Very interesting explanation. It is all about Blender, of course, but I think the principles are generally applicable. Look at what happens with colours (at 23:00) if they are overexposed.
Render node → Tonemap → the secret of ISOrealism ;)
Interesting indeed (a bit tedious though). Luckily we can save as exr in TG.
Hah, wouldn't it be great if there was only one secret to photorealism ;D But this is a good one.
Coincidentally, I am attempting to integrate OpenColorIO at the moment because we want the Terragen render view to be able to match the look/display LUTs that are being used in film production. It should give you all some nice options to control the look of your renders.
Terragen has always had a "soft clip" feature which gives you the ability to render with a much higher dynamic range than in traditional CG. So with Terragen you already have some of the capability shown in the video. It maps scene-linear data into the view space without clipping the highlights so easily. Very bright values much greater than 1 are mapped down to a value between 0 and 1. The workflow shown in the video achieves this well.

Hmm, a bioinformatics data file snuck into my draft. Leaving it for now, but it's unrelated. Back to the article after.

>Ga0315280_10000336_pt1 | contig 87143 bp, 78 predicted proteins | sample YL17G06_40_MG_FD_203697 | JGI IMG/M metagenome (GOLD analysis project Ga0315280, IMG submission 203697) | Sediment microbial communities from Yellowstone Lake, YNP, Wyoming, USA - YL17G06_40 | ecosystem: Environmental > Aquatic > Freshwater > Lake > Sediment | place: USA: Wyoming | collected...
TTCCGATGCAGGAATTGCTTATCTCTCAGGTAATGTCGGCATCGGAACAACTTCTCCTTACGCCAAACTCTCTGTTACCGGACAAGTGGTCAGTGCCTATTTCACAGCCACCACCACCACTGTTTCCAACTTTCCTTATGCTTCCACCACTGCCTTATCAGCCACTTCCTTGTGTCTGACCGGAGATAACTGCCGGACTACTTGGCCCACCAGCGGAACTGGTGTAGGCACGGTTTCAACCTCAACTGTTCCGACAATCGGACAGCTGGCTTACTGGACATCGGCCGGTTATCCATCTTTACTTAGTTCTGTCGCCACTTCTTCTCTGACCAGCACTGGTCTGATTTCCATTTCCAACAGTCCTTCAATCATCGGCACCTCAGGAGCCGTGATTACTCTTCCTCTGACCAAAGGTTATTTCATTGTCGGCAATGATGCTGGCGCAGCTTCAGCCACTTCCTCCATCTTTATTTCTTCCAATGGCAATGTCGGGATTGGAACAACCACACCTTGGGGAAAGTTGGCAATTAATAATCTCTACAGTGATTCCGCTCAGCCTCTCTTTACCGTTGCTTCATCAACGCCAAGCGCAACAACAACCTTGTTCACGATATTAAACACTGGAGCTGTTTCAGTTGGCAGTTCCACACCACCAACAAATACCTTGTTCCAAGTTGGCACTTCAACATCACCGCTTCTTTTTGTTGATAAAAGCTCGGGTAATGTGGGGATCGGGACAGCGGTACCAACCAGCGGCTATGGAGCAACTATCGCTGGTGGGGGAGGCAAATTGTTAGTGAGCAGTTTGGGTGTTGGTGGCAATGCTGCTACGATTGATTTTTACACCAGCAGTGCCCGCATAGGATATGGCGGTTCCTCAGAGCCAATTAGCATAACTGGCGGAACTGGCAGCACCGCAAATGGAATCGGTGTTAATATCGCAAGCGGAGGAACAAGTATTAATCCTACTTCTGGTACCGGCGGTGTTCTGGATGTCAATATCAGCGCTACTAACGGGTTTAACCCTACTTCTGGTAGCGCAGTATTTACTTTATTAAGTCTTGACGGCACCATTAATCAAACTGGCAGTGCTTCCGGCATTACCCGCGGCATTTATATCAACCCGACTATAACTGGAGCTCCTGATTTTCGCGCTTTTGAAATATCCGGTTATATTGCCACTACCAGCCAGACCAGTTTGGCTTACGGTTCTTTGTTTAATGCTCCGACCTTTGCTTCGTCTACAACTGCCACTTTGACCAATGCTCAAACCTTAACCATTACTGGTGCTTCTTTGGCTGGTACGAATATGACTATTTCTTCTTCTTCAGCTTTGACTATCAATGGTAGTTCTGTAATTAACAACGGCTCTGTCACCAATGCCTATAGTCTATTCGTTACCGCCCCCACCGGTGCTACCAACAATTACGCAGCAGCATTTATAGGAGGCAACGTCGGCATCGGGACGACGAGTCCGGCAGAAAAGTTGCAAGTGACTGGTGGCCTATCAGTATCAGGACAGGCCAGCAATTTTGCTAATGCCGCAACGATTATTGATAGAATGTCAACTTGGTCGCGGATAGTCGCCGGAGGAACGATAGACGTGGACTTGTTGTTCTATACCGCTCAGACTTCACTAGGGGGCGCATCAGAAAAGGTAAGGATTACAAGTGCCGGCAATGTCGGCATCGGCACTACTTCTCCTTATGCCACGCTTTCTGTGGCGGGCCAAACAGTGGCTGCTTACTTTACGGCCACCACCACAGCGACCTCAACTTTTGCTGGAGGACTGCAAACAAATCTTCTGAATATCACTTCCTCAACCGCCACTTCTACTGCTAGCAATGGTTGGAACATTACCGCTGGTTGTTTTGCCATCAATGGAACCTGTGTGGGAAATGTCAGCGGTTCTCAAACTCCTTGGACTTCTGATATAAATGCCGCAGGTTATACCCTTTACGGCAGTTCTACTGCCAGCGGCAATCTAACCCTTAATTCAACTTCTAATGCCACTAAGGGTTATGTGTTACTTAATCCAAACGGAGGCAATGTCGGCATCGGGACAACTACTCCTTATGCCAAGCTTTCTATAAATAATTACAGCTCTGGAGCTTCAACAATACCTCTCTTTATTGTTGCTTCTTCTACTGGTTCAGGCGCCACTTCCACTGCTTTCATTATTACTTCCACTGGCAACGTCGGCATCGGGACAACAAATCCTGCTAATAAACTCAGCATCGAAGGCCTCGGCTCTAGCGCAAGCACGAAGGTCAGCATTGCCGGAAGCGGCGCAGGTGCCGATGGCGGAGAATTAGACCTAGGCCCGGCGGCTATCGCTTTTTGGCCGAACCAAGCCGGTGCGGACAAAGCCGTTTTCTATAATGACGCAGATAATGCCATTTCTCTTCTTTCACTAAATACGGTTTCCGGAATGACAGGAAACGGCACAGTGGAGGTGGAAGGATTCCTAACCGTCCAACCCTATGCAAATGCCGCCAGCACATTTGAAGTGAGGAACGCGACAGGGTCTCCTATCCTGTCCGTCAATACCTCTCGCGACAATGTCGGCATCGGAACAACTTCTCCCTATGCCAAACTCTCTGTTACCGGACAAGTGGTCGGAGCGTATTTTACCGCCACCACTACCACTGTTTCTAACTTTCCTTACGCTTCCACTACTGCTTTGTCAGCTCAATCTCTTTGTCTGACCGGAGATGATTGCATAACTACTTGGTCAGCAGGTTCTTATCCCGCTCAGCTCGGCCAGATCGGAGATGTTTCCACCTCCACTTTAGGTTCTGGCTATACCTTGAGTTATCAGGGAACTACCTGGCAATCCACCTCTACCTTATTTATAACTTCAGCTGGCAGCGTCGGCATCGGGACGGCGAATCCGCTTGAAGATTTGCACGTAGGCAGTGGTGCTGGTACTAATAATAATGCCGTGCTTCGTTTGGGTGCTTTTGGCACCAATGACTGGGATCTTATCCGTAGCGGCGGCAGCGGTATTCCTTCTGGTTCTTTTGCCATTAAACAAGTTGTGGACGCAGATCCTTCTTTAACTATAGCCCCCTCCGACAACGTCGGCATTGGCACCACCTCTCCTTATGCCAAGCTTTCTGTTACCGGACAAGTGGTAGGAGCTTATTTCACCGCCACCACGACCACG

If you take the EXR out of Terragen/Blender and work with it in Photoshop, it's too easy to lose these benefits unless you're careful.
I feel that some of the things he says in the video are misleading. Using sRGB isn't exactly "wrong" and it isn't "mangling the data" any more than the new workflow does. It's OK (although not ideal) to use sRGB for colour primaries when rendering, but they mustn't clip at 1. The most important things are to render in a scene-linear space (which both Terragen and Blender Cycles do) and then map scene-linear data into the view space in a way that rolls off highlights nicely like a camera does, to avoid clipping. That also gives you desaturation of highlights for free. All the other stuff such as contrast profiles is icing on the cake because there are all sorts of ways to do that. Having them in the render view is great, of course, and I want to post-render adjustments to Terragen's render view.
Eheheh, yeah... "The" ingredient. ;)
Every program has it's own set of secret ingredients. But many have certain protocols and render engines that take care of a large portion of options in your stead.